The aftermath of a Russian air strike on May 14, 2024, near Kharkiv, Ukraine.

The aftermath of a Russian air strike on May 14, 2024, near Kharkiv, Ukraine. Vlada Liberova / Libkos / Getty Images

Ukrainians plead with White House to lift missile-use restrictions

The White House is giving Ukraine more weapons, but also “limiting our capabilities,” officials warn.

As Secretary of State Anthony Blinken played guitar in Kyiv, part of a trip to announce another round of arms support, several Ukrainian government officials were meeting with lawmakers in Washington to pressure the White House to remove restrictions on how Ukraine uses U.S. weapons—particularly long-range ATACMS missiles.  They also want more training for F-16 pilots in the United States. 

Despite the passage of the recent supplemental security package, which rushed desperately-needed munitions to the front lines, Ukrainians anticipate a brutal few months ahead. Russia is rapidly changing tactics and going after bigger targets with less restraint. 

“The Russians have changed their strategy. Before, they tried to occupy [cities and towns.] Now they're literally wiping out cities,” Oleksandra Ustinova, a Ukrainian member of parliament, told reporters gathered at the German Marshall Fund on Tuesday. 

Russia is now using more  FAB-1500 glide bombs—1.5-ton bombs that deploy from SU aircraft 50 to 60 kilometers away from their target. “They destroy everything,” Ustinova said, pointing to the devastation of Mariupol as an illustration of what’s now happening in Kharkiv and could happen to other cities across Ukraine. And Ukraine’s success in intercepting missiles is declining.  

In the months ahead, Ukrainians also expect Russia to broaden the scope of its invasion to include more economic targets. 

“The goal is to hit the electricity lines. If there will be less electricity, there will be less production and industries working. So less taxes, meaning less GDP. Less salaries, so we can’t afford to pay the military,” said David Arahamiya, also a member of parliament.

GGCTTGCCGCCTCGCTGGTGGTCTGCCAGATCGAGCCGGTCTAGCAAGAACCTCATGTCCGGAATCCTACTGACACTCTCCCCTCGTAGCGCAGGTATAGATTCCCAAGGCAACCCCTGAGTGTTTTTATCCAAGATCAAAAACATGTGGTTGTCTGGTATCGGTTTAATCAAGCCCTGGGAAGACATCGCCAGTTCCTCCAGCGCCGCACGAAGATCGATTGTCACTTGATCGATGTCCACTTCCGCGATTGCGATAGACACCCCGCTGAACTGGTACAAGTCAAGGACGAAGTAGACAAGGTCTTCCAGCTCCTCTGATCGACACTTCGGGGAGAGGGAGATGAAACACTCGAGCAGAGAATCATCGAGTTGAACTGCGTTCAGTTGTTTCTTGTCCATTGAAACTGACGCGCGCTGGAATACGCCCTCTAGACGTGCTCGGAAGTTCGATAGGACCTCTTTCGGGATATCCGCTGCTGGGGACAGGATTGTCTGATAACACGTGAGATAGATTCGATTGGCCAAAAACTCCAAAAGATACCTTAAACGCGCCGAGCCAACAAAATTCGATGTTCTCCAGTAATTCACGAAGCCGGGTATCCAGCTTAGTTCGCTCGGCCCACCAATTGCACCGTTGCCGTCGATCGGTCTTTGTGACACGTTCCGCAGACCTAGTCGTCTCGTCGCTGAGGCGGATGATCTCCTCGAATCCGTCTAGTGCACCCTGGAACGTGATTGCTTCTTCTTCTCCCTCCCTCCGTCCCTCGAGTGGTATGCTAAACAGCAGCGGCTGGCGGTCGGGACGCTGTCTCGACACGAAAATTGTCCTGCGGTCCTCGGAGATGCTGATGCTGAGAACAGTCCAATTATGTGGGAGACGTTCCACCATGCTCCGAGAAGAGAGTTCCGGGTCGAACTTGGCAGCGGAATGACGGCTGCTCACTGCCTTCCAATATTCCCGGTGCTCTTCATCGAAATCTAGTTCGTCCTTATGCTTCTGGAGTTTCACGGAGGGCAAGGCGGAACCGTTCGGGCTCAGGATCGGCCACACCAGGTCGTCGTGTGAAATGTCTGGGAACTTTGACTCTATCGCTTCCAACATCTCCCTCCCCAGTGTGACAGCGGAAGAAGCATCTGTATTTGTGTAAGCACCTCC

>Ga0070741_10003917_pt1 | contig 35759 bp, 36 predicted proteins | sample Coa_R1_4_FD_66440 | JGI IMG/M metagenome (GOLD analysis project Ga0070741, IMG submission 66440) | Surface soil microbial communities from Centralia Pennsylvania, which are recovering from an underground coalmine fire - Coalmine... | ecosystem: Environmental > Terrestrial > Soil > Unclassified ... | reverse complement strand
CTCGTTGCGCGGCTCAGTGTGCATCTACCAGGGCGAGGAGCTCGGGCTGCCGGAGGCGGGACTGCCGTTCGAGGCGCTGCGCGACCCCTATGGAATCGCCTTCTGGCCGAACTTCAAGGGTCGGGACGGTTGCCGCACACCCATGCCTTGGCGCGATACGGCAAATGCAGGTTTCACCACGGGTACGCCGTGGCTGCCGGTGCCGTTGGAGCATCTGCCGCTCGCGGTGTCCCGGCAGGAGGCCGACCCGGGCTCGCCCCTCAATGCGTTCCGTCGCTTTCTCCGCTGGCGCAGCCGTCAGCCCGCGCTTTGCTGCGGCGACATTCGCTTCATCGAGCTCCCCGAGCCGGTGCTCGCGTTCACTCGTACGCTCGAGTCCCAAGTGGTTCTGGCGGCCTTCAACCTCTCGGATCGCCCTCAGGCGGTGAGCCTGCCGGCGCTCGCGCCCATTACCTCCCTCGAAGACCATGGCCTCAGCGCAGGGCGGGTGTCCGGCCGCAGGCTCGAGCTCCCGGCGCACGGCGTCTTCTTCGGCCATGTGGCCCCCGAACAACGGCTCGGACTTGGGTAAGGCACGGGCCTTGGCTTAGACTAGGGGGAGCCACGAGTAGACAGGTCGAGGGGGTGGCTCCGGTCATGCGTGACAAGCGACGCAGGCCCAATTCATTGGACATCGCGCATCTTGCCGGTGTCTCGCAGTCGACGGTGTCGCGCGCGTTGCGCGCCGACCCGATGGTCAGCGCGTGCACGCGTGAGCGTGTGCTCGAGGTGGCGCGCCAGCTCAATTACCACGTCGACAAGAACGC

To defend against those attacks, the officials said, Ukraine needs three things that they aren’t getting: Patriots, F-16 pilots, and a lift in restrictions that would allow them to use U.S.-supplied weapons to hit targets in Russia. 

“We have three Patriot systems right now. The fourth is coming, None of them from the United States,” Ustinova said. 

The United States has deep concerns about maintaining missile supplies for Patriot batteries, especially given rapidly increasing Israeli requests for more missiles. “There are going to be orders piling up for Patriot missile batteries out the door and around the corner,” Jake Sullivan, the White House national security advisor, told Defense One in April. 

Ukraine also needs more training for F-16 pilots, who can shoot down Russian aircraft and glide bombs, officials said.

The United States expects to have trained about one squadron of Ukrainian F-16 pilots by the end of the summer, a U.S. official with direct knowledge of U.S. training efforts told Defense One. But the official said a shortage of Ukrainian pilots that can speak sufficient English has been a limiting factor. 

However, the Ukrainian officials pushed back on that premise, saying they have more than enough pilots that have passed English exams. But they were told the main facility for training foreign pilots, Morris Air National Guard Base in Tucson, Arizona, didn’t have enough spots available. 

“They were taken by other countries or by the U.S. military,” said Ustinova, who pointed out that the American pilots could conceivably train elsewhere. 

But perhaps the most important thing the United States could do to help Ukraine better defend itself against the coming Russian onslaught is to lift restrictions it hass placed on Ukraine for using U.S.-supplied weapons to strike inside Russian territory. 

The White House has long insisted  that military aid the U.S. provides to Ukraine should not be used to strike targets across the Russian border. The Ukrainians argue that Russia has adapted its vulnerable supply lines around that reality. 

“The main problem is the White House policy to limit our capabilities so we cannot use the weapons that we have to be in our possession, because [some key supply targets] are very, very close to the Russian border,” Arahamiya said.

That allows Russia to attack key cities with impunity, they said. 

“We have a huge possibility to lose large cities and the region because [the Russians] know about this restriction, and they're using it in their favor,” Ustinova said.

She pointed out that other countries, like Israel, currently face no similar restrictions.